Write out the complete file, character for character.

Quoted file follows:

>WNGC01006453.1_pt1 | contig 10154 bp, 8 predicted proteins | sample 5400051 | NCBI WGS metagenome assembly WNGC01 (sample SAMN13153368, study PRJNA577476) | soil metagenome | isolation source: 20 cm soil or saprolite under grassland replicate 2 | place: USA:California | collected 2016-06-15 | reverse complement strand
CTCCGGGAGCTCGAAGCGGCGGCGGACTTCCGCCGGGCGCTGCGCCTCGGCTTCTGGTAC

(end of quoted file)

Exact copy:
>WNGC01006453.1_pt1 | contig 10154 bp, 8 predicted proteins | sample 5400051 | NCBI WGS metagenome assembly WNGC01 (sample SAMN13153368, study PRJNA577476) | soil metagenome | isolation source: 20 cm soil or saprolite under grassland replicate 2 | place: USA:California | collected 2016-06-15 | reverse complement strand
CTCCGGGAGCTCGAAGCGGCGGCGGACTTCCGCCGGGCGCTGCGCCTCGGCTTCTGGTAC